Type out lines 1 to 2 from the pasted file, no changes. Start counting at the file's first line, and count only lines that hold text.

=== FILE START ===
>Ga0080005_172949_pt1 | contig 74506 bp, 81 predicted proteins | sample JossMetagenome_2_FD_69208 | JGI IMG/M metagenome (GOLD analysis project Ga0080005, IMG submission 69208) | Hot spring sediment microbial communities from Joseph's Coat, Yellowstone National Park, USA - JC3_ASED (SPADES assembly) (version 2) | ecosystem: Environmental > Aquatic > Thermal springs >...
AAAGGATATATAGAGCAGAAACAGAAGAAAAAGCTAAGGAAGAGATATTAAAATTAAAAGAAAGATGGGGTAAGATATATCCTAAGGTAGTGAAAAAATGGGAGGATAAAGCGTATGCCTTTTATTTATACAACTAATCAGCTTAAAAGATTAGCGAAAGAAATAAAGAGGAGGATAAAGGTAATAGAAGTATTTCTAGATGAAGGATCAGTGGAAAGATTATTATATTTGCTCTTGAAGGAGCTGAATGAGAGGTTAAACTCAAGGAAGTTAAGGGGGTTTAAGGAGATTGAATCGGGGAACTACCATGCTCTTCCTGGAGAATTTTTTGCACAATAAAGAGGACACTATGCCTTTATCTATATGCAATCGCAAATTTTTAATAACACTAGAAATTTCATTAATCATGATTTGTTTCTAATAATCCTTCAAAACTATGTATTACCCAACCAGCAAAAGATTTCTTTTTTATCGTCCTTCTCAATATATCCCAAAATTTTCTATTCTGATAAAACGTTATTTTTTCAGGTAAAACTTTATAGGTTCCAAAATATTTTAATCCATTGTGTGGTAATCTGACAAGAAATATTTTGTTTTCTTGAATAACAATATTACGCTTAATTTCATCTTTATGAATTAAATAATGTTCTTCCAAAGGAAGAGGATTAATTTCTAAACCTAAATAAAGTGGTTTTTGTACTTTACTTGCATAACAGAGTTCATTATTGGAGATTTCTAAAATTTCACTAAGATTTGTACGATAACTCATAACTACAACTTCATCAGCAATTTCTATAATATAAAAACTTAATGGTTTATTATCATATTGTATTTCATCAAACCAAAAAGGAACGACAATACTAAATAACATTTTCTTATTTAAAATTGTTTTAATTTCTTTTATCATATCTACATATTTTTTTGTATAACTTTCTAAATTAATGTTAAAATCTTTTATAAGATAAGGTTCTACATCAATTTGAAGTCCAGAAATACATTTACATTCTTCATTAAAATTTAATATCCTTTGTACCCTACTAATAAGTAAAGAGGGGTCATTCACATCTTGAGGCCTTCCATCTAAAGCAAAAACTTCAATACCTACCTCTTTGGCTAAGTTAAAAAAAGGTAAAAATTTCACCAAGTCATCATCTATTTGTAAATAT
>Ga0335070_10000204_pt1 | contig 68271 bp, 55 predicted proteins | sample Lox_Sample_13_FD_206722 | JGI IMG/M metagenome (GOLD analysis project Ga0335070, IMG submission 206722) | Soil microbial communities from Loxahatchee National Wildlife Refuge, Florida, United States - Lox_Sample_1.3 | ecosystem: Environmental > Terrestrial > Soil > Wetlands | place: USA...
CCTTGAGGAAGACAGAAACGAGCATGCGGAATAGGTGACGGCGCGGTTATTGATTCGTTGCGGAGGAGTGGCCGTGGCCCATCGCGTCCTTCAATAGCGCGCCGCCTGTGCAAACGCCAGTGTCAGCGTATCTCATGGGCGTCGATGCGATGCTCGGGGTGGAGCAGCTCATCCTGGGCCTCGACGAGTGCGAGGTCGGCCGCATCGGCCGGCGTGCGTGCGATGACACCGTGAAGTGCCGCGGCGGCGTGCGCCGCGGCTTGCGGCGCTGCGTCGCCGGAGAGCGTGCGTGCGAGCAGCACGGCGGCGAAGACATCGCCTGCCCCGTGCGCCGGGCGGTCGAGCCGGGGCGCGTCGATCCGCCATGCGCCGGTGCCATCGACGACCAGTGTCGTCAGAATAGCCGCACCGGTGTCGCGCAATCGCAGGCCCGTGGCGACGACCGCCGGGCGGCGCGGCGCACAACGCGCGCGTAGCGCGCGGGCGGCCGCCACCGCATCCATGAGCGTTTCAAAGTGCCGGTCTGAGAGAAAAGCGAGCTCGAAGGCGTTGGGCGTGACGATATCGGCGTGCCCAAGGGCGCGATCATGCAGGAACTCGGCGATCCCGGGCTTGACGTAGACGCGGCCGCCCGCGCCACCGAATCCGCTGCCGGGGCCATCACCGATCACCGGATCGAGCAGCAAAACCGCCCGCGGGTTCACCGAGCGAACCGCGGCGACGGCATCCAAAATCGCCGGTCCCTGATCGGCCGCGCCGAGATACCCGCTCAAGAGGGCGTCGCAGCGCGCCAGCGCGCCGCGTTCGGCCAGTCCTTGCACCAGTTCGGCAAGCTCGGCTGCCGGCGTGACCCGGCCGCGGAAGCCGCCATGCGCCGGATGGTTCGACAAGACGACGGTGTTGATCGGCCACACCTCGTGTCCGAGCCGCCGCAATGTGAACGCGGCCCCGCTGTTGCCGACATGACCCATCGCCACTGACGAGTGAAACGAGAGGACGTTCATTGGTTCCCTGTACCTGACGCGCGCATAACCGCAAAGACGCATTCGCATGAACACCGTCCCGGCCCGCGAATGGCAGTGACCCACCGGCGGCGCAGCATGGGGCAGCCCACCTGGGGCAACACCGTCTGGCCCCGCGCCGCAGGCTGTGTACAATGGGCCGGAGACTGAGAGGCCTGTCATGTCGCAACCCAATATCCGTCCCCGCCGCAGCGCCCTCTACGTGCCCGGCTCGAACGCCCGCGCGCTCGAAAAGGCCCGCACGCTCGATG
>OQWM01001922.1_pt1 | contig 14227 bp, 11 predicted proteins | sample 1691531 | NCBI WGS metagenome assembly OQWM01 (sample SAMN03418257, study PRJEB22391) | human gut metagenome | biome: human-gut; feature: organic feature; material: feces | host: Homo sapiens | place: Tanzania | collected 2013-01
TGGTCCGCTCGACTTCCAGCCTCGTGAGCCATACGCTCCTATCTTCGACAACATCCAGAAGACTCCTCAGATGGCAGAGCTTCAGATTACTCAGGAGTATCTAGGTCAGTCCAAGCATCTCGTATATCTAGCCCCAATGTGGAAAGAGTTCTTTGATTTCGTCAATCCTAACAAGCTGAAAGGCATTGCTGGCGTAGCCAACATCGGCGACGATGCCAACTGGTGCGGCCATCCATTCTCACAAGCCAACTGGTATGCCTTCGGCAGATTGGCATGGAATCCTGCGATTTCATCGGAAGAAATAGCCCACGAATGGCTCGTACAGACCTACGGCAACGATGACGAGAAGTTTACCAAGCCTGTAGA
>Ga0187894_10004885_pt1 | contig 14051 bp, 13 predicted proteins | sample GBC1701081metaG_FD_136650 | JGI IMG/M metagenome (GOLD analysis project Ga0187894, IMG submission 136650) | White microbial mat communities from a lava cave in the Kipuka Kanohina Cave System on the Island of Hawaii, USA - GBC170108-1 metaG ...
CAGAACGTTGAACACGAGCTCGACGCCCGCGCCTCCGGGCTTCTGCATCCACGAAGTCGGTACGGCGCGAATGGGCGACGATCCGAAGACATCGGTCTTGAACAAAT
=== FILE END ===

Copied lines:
>Ga0080005_172949_pt1 | contig 74506 bp, 81 predicted proteins | sample JossMetagenome_2_FD_69208 | JGI IMG/M metagenome (GOLD analysis project Ga0080005, IMG submission 69208) | Hot spring sediment microbial communities from Joseph's Coat, Yellowstone National Park, USA - JC3_ASED (SPADES assembly) (version 2) | ecosystem: Environmental > Aquatic > Thermal springs >...
AAAGGATATATAGAGCAGAAACAGAAGAAAAAGCTAAGGAAGAGATATTAAAATTAAAAGAAAGATGGGGTAAGATATATCCTAAGGTAGTGAAAAAATGGGAGGATAAAGCGTATGCCTTTTATTTATACAACTAATCAGCTTAAAAGATTAGCGAAAGAAATAAAGAGGAGGATAAAGGTAATAGAAGTATTTCTAGATGAAGGATCAGTGGAAAGATTATTATATTTGCTCTTGAAGGAGCTGAATGAGAGGTTAAACTCAAGGAAGTTAAGGGGGTTTAAGGAGATTGAATCGGGGAACTACCATGCTCTTCCTGGAGAATTTTTTGCACAATAAAGAGGACACTATGCCTTTATCTATATGCAATCGCAAATTTTTAATAACACTAGAAATTTCATTAATCATGATTTGTTTCTAATAATCCTTCAAAACTATGTATTACCCAACCAGCAAAAGATTTCTTTTTTATCGTCCTTCTCAATATATCCCAAAATTTTCTATTCTGATAAAACGTTATTTTTTCAGGTAAAACTTTATAGGTTCCAAAATATTTTAATCCATTGTGTGGTAATCTGACAAGAAATATTTTGTTTTCTTGAATAACAATATTACGCTTAATTTCATCTTTATGAATTAAATAATGTTCTTCCAAAGGAAGAGGATTAATTTCTAAACCTAAATAAAGTGGTTTTTGTACTTTACTTGCATAACAGAGTTCATTATTGGAGATTTCTAAAATTTCACTAAGATTTGTACGATAACTCATAACTACAACTTCATCAGCAATTTCTATAATATAAAAACTTAATGGTTTATTATCATATTGTATTTCATCAAACCAAAAAGGAACGACAATACTAAATAACATTTTCTTATTTAAAATTGTTTTAATTTCTTTTATCATATCTACATATTTTTTTGTATAACTTTCTAAATTAATGTTAAAATCTTTTATAAGATAAGGTTCTACATCAATTTGAAGTCCAGAAATACATTTACATTCTTCATTAAAATTTAATATCCTTTGTACCCTACTAATAAGTAAAGAGGGGTCATTCACATCTTGAGGCCTTCCATCTAAAGCAAAAACTTCAATACCTACCTCTTTGGCTAAGTTAAAAAAAGGTAAAAATTTCACCAAGTCATCATCTATTTGTAAATAT